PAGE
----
Progressive Cavity Pump/Motor for Preparing Deep Oil Wells

Technology #14683

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Researchers
Wallace Gregory Sawyer
David B. Dooner
Managed By
Lenny Terry
Assistant Director 352-392-8929
Patent Protection
US Patent Pending US-2016-0208798-A1

Tapered Moineau Design Promotes Durability and Facilitates Downhole Drilling

This progressive cavity pump/motor, based on a tapered, Moineau-style design, is highly durable and facilitates deep oil well drilling. Progressive cavity pumps and motors belong to the positive displacement pump family since they rotate into the physical space occupied by a fluid, forcing it up the shaft. These pumps typically transport fluids to the earth’s surface or drive monitoring equipment deep into drill holes (also known as wellbores or exploration and extraction holes) to procure oil. The system’s progressive cavity mechanism includes a rotor (a rotating gear member) and a stator (a stationary gear member). It can operate as a pump for extracting fluids or as a motor through which fluids can flow to rotate the movable gear member. Existing rotary pumps tend to erode and break down when operated at high speeds. Researchers at the University of Florida have improved upon the standard electric progressive cavity pump system by developing a rotor that is smaller on one end. A tapered design allows the positive displacement pump to last longer. This Moineau-style pump/motor is well positioned to capture a significant portion of the global pump market, which is expected to reach $75.4 billion by 2016.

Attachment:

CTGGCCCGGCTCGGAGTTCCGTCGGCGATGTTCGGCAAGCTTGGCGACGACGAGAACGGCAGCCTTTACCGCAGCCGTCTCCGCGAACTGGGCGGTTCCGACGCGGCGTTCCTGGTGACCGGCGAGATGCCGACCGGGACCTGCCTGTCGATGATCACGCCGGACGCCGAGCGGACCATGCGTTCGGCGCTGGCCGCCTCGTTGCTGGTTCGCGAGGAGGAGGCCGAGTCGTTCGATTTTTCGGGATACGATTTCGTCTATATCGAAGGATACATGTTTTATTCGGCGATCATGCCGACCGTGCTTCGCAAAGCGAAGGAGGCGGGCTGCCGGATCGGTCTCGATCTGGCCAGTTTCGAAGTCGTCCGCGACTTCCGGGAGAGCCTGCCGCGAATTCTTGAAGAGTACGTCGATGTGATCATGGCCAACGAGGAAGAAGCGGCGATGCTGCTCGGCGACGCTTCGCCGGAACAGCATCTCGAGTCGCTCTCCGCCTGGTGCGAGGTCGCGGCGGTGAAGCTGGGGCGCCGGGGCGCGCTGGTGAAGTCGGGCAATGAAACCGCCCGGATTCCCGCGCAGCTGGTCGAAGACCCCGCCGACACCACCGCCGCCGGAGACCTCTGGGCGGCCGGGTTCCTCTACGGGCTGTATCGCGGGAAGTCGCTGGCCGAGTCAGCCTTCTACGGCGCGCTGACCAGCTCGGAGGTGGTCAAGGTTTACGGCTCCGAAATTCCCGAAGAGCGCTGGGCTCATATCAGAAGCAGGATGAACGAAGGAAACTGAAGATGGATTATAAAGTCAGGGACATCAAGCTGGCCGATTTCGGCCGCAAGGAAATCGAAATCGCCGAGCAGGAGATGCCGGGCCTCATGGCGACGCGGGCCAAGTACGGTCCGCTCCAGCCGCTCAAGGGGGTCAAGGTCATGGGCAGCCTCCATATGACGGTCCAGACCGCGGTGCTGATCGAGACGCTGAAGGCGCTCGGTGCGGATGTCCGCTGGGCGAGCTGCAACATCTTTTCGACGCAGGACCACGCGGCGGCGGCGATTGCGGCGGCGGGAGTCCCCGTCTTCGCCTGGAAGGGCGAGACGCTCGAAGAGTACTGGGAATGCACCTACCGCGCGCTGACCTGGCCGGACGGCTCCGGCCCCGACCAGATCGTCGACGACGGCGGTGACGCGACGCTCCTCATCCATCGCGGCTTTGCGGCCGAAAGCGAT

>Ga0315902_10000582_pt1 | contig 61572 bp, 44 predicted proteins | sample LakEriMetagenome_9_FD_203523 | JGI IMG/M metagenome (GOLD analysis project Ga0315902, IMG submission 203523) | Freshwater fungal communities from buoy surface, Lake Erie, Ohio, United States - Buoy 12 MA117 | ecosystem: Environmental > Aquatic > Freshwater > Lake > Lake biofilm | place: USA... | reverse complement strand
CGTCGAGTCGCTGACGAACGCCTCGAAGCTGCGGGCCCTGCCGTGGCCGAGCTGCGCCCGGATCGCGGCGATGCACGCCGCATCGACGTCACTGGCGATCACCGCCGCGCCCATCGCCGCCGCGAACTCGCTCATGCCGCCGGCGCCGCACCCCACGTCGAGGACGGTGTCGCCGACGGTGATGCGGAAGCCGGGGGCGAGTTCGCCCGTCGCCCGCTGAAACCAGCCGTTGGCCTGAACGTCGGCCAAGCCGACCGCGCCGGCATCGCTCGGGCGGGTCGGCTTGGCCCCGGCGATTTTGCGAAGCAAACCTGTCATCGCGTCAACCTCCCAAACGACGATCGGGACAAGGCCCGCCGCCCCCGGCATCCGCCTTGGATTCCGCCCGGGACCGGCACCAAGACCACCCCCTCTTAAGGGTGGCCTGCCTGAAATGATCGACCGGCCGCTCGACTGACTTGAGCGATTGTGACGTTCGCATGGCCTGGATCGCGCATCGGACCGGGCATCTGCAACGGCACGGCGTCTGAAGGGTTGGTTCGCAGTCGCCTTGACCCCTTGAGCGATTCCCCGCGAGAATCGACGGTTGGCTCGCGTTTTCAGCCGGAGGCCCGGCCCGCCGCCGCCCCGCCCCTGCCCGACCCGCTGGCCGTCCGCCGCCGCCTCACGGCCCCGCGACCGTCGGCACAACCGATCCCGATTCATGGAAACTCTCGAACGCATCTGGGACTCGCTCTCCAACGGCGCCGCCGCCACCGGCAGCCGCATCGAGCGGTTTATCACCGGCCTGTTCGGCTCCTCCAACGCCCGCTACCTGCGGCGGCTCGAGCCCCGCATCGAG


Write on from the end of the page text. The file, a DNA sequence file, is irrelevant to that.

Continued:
Application

A tapered, Moineau-style progressive cavity pump/motor that outlasts available oil-drilling equipment

Advantages

  • Features a tapered design that enhances durability, minimizing the need for repairs
  • Compatible with existing equipment, removing a barrier to wide-spread adoption
  • Lasts longer than similar pumps, saving money

Technology

Progressive cavity pumps transfer fluid through small, fixed-shape, discrete cavities created in the space between the rotor (rotating member) and stator (stationary gear member). As the rotor turns, the cavities move upward along the axial length of the pump. The liquid, typically oil, moves towards the earth’s surface at a rate that is proportional to the speed at which the rotor turns. In addition to acting as a fluid extraction device, a progressive cavity pump may also function as a motor when fluid is forced through the interior. This Moineau-style progressive cavity pump/motor is unique in that the rotor is tapered (smaller on one end). The design enhances pump durability to save time and money.